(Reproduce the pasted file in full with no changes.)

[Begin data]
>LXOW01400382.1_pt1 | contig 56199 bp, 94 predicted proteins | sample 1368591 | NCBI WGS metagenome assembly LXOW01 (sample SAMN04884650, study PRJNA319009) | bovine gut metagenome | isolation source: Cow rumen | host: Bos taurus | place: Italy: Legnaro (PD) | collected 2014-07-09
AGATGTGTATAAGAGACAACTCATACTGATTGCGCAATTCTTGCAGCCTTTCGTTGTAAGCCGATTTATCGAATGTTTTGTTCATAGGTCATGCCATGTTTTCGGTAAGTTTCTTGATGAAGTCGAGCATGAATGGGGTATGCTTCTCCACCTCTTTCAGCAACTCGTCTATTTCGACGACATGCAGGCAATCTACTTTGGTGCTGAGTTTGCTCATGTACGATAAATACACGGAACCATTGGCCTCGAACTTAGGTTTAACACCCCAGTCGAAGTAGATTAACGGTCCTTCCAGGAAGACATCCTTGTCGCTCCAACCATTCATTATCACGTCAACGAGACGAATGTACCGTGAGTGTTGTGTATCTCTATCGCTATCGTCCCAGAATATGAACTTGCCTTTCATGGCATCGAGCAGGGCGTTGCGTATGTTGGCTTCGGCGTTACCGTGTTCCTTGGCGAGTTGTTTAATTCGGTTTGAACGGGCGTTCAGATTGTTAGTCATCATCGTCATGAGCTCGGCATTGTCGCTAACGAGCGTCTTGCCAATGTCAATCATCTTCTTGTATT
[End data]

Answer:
>LXOW01400382.1_pt1 | contig 56199 bp, 94 predicted proteins | sample 1368591 | NCBI WGS metagenome assembly LXOW01 (sample SAMN04884650, study PRJNA319009) | bovine gut metagenome | isolation source: Cow rumen | host: Bos taurus | place: Italy: Legnaro (PD) | collected 2014-07-09
AGATGTGTATAAGAGACAACTCATACTGATTGCGCAATTCTTGCAGCCTTTCGTTGTAAGCCGATTTATCGAATGTTTTGTTCATAGGTCATGCCATGTTTTCGGTAAGTTTCTTGATGAAGTCGAGCATGAATGGGGTATGCTTCTCCACCTCTTTCAGCAACTCGTCTATTTCGACGACATGCAGGCAATCTACTTTGGTGCTGAGTTTGCTCATGTACGATAAATACACGGAACCATTGGCCTCGAACTTAGGTTTAACACCCCAGTCGAAGTAGATTAACGGTCCTTCCAGGAAGACATCCTTGTCGCTCCAACCATTCATTATCACGTCAACGAGACGAATGTACCGTGAGTGTTGTGTATCTCTATCGCTATCGTCCCAGAATATGAACTTGCCTTTCATGGCATCGAGCAGGGCGTTGCGTATGTTGGCTTCGGCGTTACCGTGTTCCTTGGCGAGTTGTTTAATTCGGTTTGAACGGGCGTTCAGATTGTTAGTCATCATCGTCATGAGCTCGGCATTGTCGCTAACGAGCGTCTTGCCAATGTCAATCATCTTCTTGTATT